IF Radcliffe's goal is, as its charter puts forth, to obtain an equal education for women at Harvard, then it should not wait for women to seek out its programs, but should actively educate women and men on campus and in the community about existing gender discrimination. Radcliffe should work with Harvard to address questions about how our society might more adequately meet women's needs in the classroom, the boardroom and the workplace.

In addition to bringing women scholars to Harvard as it does now, Radcliffe should pressure Harvard to tenure more women and should establish more active programs for undergraduates about issues of gender discrimination. Radcliffe should continue and expand its networking resources so more undergraduate women will have the chance to meet alumnae, who can serve as both mentors and possible career connections.

Radcliffe should also be more vocal on women's issues by backing HUCTW, the majority female Harvard clerical and technical workers union, and by sponsoring community programs to help women beyond the ivy walls. In addition, there are endless possibilities for Radcliffe to work in conjunction with Harvard to help women in all the graduate schools.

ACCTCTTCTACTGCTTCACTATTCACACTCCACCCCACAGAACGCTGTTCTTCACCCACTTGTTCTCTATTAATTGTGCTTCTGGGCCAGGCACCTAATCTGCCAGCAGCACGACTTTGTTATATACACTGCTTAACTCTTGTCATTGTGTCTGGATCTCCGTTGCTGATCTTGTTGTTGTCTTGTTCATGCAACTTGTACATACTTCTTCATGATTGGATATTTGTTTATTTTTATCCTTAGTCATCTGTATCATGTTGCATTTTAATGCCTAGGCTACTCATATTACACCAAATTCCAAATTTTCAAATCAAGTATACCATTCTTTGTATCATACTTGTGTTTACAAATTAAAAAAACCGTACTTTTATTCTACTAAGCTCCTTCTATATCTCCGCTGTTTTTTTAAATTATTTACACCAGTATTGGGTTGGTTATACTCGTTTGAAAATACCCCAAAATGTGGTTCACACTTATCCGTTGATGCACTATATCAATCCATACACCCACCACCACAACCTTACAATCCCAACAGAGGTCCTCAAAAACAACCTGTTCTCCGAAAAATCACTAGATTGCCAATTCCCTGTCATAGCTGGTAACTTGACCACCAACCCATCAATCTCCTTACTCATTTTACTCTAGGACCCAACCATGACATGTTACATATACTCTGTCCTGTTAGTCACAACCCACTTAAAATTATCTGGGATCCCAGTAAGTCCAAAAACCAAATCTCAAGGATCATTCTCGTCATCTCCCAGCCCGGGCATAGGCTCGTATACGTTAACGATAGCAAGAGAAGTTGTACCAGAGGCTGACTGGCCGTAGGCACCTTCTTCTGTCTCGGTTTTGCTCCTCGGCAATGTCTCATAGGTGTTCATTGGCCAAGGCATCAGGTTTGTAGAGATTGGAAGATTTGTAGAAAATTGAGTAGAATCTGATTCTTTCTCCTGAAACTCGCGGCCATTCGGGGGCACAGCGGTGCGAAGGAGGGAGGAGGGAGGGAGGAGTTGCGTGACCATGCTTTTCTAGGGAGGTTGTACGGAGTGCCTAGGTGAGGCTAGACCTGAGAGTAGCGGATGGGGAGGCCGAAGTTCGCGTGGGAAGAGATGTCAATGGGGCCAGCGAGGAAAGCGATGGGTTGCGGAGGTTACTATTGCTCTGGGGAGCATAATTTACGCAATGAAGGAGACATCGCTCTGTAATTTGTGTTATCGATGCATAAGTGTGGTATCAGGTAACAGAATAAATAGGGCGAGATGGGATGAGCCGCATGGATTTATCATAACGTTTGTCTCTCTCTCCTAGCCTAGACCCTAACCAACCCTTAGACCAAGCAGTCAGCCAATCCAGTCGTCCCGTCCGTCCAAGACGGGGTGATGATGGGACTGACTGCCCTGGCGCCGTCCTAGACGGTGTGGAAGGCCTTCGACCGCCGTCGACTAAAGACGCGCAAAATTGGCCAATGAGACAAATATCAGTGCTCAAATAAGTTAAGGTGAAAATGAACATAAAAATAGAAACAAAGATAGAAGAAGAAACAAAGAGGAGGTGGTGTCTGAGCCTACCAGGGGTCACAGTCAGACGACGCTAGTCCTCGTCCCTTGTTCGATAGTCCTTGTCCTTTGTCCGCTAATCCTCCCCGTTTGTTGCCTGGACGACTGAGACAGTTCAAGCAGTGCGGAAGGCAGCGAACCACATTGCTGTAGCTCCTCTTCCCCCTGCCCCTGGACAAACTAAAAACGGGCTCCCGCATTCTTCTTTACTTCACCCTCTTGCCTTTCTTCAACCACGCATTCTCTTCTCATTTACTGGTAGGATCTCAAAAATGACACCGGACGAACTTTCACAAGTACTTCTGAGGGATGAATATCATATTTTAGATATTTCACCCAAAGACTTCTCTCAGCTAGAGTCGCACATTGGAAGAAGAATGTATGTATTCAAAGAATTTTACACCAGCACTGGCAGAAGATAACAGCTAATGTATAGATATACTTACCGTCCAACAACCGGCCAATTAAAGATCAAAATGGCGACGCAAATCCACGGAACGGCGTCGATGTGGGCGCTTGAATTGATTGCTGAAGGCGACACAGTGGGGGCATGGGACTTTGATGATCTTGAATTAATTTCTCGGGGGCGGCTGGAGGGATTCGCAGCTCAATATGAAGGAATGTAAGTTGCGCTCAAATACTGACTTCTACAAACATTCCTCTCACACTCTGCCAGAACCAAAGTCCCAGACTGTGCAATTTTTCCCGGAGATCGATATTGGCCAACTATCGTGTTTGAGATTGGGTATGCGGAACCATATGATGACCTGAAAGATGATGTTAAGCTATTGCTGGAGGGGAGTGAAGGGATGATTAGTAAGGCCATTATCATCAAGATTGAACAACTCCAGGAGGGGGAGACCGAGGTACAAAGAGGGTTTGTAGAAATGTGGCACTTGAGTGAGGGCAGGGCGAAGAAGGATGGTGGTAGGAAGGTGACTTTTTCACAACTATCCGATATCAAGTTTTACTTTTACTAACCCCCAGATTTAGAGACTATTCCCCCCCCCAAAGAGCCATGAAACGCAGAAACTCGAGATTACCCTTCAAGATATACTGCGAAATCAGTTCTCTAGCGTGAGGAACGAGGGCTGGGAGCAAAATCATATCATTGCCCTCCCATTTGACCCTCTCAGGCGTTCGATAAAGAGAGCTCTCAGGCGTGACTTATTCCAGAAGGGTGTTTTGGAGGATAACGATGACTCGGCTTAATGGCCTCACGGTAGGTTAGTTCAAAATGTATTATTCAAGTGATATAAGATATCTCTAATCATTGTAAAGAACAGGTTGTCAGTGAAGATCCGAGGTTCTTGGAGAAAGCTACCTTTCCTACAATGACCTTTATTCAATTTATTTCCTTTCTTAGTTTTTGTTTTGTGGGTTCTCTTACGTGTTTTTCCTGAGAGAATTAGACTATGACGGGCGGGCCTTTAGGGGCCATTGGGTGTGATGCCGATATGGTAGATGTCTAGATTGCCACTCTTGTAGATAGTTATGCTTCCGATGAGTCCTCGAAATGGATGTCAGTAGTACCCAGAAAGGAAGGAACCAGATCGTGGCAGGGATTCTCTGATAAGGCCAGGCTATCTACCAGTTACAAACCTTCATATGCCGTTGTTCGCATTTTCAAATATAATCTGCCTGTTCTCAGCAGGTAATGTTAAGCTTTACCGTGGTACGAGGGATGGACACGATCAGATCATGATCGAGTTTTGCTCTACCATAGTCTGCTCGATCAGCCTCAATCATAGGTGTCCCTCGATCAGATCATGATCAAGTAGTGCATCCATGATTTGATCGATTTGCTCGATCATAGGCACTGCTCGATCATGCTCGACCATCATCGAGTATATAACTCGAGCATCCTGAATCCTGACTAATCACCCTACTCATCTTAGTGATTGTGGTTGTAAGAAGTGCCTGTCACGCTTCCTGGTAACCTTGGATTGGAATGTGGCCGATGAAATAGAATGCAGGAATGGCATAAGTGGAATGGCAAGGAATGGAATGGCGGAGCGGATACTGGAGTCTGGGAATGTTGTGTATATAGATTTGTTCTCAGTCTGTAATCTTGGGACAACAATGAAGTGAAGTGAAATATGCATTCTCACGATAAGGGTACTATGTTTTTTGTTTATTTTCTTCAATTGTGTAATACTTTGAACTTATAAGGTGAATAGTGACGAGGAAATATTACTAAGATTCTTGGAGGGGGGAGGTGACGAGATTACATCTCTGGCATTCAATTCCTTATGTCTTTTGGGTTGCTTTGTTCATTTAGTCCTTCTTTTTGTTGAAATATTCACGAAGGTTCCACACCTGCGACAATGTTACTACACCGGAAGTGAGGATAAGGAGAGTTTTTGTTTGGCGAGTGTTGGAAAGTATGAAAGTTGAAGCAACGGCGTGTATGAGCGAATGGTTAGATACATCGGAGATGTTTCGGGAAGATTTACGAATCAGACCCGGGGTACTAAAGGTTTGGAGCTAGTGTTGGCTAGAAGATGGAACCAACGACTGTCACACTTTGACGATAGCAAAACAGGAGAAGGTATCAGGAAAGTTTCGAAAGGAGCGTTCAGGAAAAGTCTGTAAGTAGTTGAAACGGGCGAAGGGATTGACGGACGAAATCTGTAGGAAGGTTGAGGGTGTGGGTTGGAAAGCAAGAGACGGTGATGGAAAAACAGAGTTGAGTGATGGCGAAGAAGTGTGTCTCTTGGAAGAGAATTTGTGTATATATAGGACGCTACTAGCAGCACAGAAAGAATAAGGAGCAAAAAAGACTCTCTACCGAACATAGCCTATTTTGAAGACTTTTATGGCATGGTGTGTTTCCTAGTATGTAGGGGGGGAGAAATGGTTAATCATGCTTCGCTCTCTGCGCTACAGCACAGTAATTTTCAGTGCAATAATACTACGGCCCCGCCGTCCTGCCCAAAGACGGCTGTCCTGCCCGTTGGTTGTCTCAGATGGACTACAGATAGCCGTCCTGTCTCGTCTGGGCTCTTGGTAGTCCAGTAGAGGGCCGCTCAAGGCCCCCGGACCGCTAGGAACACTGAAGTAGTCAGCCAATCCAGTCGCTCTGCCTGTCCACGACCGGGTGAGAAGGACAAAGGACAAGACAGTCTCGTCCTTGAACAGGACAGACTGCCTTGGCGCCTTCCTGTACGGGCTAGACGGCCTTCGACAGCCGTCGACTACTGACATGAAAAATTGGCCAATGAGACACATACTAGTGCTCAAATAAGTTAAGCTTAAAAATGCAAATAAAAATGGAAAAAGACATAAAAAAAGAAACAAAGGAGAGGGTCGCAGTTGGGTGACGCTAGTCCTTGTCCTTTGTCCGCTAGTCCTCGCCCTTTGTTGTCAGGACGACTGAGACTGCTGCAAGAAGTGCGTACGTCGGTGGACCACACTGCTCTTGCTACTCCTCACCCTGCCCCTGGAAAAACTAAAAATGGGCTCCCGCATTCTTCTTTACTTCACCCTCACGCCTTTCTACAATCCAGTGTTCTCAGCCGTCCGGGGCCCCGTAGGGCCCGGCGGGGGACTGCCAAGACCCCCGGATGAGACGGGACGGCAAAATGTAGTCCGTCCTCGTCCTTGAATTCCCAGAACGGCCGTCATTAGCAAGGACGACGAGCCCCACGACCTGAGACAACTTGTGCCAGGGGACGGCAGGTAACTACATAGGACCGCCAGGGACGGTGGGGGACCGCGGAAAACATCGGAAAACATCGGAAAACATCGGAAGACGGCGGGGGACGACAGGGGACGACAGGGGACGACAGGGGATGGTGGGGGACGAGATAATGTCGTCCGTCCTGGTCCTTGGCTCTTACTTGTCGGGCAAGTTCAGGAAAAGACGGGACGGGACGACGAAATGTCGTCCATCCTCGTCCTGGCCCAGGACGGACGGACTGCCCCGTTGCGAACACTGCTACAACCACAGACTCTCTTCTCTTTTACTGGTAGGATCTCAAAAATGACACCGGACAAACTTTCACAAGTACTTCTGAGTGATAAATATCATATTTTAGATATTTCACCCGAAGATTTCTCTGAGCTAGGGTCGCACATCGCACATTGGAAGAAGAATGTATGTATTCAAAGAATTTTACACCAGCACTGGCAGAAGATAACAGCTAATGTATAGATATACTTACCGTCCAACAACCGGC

Many people would argue that Radcliffe should not exist at all and that the only way to achieve true equality is to begin treating women as men's equals, without any special programs or privileges. Unfortunately, women are still treated very differently at Harvard and in our society and cannot yet compete on equal terms with men, not for lack of talent, but for lack of power. While women are differentially situated, recognition must be made of their different needs, or they cannot be equal. Until Harvard recognizes this, Radcliffe must maintain an active presence on campus to ensure the equal education which it has promised women. The next Radcliffe president must recognize this imperative not only in rhetoric but in action as well.